Yanagiya is down in Ningyocho, a central Tokyo neighborhood. Image via Old Tokyo

The open flame gives the taiyaki a more crisper and smoky flavor. Many people say the crispiness is worth lining up for and that it is something you can’t typically taste in normal taiyaki.! It is a 1-minute walk from Ningyocho Station. Its opening hours are 12:30 pm to 6 pm, and it is open every day except for 6 pm. 

Yonezawa (Tottori)

Yonezawa Taiyaki is one of the best taiyaki stores in Tottori Prefecture. It is located nearby the popular tourist destination – the Kurayoshi White Wall Warehouses. The taiyaki here is unique for two reasons: the taiyaki’s color is white, and the second is its cooking method. Typically, most taiyaki is a golden brown with a white mix to fit the warehouse’s theme. 

A plate of taiyaki and imagawayaki at Yonezawa.
Yonezawa is one of the most famous pastry shops in Tottori Prefecture. Image via Trip Advisor

At Yonezawa Taiyaki, they make them individually using a unique fish mold. They refer to this way of making it as icho-yaki. Most snack stands no longer use this method because it takes time, but you can see how they do it at Yonezawa Taiyaki!

Many people say their pastry has an exceptional nostalgic taste. There isn’t much public transport available in Tottori, so you may need to rent a bike or car to visit it! This taiyaki stand is open every day from 10 am to 6 pm. 

Naruto Taiyaki (located across major cities in Japan)

Naruto Taiyaki is located in one of the top sweet cities, Kobe, in Hyogo Prefecture. You can easily spot the store thanks to its large signboard. It is a seven-minute walk from JR Sannonmiya Station and is open every day from 11 am to 11 pm. Most cafes close around 5 pm in Japan, so this is an excellent snack if you need something sweet at night.

A bunch of fish-shaped pastry from a pastry stand called Naruto.
Naruto is a trendy pastry chain in the city. Image via JAPAN Fes

If you can’t get to Sannomiya, don’t worry. Naruto Taiyaki Honpo has a few branches throughout Japan. You can visit Naruto Taiyaki Honpo in Osaka, Kyoto, and Fukuoka. They are famous for their red bean and sweet potato flavors. Occasionally there are also seasonal flavors, such as sakura during spring and chestnut during fall.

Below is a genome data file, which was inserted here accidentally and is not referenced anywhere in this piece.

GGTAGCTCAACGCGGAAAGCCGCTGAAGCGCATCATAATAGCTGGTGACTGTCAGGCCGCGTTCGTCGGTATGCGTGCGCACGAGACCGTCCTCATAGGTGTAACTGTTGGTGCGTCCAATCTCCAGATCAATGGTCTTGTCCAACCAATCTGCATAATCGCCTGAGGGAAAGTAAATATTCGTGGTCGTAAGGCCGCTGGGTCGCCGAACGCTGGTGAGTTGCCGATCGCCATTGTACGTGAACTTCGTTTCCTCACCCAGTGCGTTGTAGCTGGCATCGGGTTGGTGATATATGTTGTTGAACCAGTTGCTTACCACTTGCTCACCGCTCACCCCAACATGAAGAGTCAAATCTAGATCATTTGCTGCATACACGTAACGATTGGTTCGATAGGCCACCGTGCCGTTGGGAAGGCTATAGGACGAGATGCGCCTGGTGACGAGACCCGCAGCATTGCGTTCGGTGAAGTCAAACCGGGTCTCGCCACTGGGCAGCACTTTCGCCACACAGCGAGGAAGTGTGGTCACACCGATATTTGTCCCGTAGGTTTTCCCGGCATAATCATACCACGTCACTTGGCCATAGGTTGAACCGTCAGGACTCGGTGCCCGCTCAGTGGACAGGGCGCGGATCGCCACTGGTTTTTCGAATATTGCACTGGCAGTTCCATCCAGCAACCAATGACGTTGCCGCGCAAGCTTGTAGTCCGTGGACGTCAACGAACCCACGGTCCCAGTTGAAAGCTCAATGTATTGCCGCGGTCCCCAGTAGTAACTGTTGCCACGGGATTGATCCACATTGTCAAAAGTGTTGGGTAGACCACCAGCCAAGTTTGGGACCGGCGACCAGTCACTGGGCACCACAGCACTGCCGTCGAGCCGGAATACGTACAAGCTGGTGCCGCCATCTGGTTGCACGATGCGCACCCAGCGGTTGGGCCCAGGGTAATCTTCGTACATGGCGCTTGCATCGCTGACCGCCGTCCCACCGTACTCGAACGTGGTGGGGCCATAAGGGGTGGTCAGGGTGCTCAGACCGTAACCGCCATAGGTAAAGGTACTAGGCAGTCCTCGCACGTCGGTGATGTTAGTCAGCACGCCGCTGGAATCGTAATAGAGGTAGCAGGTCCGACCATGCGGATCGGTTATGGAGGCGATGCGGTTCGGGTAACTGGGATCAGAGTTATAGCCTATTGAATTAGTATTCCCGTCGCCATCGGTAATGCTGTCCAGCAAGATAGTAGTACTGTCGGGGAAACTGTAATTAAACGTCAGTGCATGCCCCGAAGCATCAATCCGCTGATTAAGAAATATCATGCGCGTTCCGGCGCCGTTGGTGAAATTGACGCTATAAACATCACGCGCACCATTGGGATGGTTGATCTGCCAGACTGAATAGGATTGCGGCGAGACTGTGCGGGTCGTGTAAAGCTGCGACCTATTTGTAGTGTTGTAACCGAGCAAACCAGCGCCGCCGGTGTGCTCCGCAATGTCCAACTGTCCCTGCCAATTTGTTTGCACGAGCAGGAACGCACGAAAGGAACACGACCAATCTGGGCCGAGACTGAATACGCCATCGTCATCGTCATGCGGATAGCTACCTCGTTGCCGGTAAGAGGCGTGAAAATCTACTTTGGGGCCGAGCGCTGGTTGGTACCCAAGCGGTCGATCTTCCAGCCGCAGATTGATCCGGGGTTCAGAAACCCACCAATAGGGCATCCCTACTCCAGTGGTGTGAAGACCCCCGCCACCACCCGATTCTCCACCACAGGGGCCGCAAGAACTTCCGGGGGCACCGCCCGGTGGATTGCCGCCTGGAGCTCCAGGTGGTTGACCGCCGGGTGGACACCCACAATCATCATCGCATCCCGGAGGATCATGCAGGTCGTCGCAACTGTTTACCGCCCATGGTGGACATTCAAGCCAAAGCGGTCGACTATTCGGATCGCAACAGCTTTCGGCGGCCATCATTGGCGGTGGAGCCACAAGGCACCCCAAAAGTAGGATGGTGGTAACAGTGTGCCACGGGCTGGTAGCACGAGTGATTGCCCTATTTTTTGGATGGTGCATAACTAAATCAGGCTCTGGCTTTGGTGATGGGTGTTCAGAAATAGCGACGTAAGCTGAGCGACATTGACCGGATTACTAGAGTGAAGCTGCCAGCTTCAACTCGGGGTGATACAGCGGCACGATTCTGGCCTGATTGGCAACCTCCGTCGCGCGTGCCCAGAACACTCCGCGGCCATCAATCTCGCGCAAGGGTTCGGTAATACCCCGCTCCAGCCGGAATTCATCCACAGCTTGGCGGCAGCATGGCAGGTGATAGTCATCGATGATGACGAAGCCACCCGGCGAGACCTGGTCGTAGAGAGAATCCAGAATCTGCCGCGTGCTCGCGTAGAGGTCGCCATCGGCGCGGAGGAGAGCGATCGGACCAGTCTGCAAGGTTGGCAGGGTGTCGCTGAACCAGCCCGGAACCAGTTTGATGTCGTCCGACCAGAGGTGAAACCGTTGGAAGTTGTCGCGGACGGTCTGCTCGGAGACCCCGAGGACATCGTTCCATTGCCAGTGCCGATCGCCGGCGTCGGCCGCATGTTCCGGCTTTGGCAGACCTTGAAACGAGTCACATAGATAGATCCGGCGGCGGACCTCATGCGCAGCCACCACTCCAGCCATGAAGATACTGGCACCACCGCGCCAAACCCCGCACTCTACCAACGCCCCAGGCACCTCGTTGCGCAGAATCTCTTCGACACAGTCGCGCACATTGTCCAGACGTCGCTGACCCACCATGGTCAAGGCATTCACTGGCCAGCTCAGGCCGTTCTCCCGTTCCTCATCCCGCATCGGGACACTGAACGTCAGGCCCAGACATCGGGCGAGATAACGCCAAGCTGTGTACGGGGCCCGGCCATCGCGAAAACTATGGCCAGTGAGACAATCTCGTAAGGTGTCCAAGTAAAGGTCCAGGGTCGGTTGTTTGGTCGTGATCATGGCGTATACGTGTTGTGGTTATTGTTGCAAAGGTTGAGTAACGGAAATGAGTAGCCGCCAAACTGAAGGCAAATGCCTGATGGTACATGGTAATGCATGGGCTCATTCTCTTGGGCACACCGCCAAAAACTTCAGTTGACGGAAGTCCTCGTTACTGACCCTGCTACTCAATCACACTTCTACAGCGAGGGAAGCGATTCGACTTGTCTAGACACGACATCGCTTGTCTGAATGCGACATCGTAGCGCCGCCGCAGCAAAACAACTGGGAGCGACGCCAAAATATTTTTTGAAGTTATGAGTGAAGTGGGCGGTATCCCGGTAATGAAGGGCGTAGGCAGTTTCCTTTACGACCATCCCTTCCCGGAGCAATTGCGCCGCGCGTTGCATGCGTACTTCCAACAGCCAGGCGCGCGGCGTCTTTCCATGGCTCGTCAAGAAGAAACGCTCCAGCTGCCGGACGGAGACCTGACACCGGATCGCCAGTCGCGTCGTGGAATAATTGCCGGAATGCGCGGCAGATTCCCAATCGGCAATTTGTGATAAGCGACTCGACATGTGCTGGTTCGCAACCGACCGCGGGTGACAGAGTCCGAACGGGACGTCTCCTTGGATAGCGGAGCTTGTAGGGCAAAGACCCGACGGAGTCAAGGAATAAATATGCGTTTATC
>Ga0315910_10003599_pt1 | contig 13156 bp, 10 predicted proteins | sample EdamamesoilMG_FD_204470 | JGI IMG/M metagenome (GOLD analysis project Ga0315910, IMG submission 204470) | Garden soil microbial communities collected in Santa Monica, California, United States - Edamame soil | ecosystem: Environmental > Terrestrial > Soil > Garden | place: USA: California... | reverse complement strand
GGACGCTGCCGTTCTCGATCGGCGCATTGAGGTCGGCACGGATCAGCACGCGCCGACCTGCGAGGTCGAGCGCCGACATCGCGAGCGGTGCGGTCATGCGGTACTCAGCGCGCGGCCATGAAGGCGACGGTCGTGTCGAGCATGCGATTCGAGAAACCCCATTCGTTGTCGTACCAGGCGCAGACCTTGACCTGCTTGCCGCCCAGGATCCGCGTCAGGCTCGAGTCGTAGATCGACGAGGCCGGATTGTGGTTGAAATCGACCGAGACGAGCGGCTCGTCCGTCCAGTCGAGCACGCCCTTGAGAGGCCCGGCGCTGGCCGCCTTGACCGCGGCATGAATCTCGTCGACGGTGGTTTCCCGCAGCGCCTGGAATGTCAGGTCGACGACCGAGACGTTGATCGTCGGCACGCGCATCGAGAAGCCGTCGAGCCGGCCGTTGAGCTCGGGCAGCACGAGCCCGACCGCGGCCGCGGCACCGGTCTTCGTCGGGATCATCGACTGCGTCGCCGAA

Amairo Cafe Taiyaki (Kyoto)

Amairo Cafe is located in Kyoto City, home of traditional Japanese sweets. The taiyaki uses the same recipe as Marukin Confectionery, a long-established shop in Amakusa, Kumamoto. You can set up a taiyaki, coffee, tea, or soda at this cafe. The taiyaki at this stand is also famous for its unique round shape – similar to Imagawayaki but retaining the fish print!

A bunch of round, fish-shaped pastry from Amairo Cafe.
It’s like two pastries in one! Image via O-share

Many people like to put the round taiyaki on their drinks for Instagrammable pictures! The shop interior is also based on traditional Kyoto architecture machiya, giving the shop a traditional, sophisticated ambiance. It is a two-minute walk from Shijo Station. Its opening hours are 12 pm to 6 pm, and it is open every day except Mondays and Tuesdays.

Indulging in the delightful world of taiyaki flavors is a must-do experience in Japan, and the options seem endless! From classic fillings like red bean paste and custard to more adventurous choices like matcha and sweet potato and even savory fillings like cheese and curry, there’s a taiyaki for every palate.

Which flavors have piqued your curiosity, and what draws you to them? Are you eager to savor the traditional taste or ready to embark on a flavor adventure? Share your taiyaki dreams in the comments below, and tell us which delightful taiyaki flavors you can’t wait to try on your next Japanese culinary journey!